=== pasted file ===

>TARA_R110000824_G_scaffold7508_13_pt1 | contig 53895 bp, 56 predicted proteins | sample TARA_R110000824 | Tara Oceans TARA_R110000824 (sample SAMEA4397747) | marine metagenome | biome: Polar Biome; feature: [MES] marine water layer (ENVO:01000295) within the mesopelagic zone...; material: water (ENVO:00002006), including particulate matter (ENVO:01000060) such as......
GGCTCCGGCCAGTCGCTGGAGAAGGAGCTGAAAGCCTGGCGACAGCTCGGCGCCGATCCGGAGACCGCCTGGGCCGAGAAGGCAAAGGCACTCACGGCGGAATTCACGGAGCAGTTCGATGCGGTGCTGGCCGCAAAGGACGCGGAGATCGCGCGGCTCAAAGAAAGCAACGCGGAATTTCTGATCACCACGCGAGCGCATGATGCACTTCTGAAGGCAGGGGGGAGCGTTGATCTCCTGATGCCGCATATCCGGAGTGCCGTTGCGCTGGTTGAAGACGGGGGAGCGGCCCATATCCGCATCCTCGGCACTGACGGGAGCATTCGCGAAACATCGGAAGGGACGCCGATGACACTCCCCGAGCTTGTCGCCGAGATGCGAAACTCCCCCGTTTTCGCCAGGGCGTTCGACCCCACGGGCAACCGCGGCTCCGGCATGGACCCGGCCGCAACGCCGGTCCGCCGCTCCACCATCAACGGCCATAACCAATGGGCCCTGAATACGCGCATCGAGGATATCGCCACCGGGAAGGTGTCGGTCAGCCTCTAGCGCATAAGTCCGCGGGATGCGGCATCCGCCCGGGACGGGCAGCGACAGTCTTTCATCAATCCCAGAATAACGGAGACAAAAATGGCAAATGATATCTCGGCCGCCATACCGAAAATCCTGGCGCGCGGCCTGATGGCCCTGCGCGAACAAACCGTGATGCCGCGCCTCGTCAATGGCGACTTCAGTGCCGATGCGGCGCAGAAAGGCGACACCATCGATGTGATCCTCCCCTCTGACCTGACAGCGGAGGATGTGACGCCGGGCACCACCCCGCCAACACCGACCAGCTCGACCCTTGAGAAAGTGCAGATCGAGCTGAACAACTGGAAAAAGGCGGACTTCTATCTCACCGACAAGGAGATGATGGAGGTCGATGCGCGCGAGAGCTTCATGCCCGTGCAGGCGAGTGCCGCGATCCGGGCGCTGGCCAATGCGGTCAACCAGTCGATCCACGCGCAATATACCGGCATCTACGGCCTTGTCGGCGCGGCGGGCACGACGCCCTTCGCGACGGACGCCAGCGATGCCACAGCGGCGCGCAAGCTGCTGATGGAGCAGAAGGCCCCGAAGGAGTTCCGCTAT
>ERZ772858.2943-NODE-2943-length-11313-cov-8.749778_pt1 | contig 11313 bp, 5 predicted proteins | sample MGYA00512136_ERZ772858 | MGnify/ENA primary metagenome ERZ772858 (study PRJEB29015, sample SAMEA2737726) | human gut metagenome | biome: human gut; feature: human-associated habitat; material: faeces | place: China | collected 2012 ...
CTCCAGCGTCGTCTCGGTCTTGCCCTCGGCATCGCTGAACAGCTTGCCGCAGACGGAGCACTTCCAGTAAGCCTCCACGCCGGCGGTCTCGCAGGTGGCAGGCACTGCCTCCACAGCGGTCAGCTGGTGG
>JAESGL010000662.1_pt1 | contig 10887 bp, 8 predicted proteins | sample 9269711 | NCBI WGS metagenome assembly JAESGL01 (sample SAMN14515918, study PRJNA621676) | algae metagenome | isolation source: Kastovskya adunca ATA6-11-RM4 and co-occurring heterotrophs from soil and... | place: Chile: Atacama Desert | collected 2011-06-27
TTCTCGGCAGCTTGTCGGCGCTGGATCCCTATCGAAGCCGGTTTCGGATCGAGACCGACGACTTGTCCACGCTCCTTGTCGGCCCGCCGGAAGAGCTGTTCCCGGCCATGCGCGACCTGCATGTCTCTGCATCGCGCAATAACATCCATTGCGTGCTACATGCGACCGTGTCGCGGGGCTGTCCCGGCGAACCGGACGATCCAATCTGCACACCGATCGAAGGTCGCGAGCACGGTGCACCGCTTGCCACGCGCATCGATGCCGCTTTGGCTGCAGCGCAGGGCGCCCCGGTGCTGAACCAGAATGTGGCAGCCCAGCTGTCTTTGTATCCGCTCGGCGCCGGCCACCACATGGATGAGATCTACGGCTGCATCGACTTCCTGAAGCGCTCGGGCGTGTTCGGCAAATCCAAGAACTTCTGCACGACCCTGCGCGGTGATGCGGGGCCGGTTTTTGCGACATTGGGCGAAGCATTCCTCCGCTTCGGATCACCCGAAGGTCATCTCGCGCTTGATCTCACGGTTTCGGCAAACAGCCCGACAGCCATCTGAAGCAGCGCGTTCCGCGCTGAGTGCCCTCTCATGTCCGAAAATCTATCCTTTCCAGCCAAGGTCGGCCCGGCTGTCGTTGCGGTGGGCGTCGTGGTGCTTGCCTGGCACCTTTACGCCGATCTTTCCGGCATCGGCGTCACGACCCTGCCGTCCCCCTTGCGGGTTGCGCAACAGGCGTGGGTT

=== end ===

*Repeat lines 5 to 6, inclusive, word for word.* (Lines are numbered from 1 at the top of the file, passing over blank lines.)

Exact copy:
>JAESGL010000662.1_pt1 | contig 10887 bp, 8 predicted proteins | sample 9269711 | NCBI WGS metagenome assembly JAESGL01 (sample SAMN14515918, study PRJNA621676) | algae metagenome | isolation source: Kastovskya adunca ATA6-11-RM4 and co-occurring heterotrophs from soil and... | place: Chile: Atacama Desert | collected 2011-06-27
TTCTCGGCAGCTTGTCGGCGCTGGATCCCTATCGAAGCCGGTTTCGGATCGAGACCGACGACTTGTCCACGCTCCTTGTCGGCCCGCCGGAAGAGCTGTTCCCGGCCATGCGCGACCTGCATGTCTCTGCATCGCGCAATAACATCCATTGCGTGCTACATGCGACCGTGTCGCGGGGCTGTCCCGGCGAACCGGACGATCCAATCTGCACACCGATCGAAGGTCGCGAGCACGGTGCACCGCTTGCCACGCGCATCGATGCCGCTTTGGCTGCAGCGCAGGGCGCCCCGGTGCTGAACCAGAATGTGGCAGCCCAGCTGTCTTTGTATCCGCTCGGCGCCGGCCACCACATGGATGAGATCTACGGCTGCATCGACTTCCTGAAGCGCTCGGGCGTGTTCGGCAAATCCAAGAACTTCTGCACGACCCTGCGCGGTGATGCGGGGCCGGTTTTTGCGACATTGGGCGAAGCATTCCTCCGCTTCGGATCACCCGAAGGTCATCTCGCGCTTGATCTCACGGTTTCGGCAAACAGCCCGACAGCCATCTGAAGCAGCGCGTTCCGCGCTGAGTGCCCTCTCATGTCCGAAAATCTATCCTTTCCAGCCAAGGTCGGCCCGGCTGTCGTTGCGGTGGGCGTCGTGGTGCTTGCCTGGCACCTTTACGCCGATCTTTCCGGCATCGGCGTCACGACCCTGCCGTCCCCCTTGCGGGTTGCGCAACAGGCGTGGGTT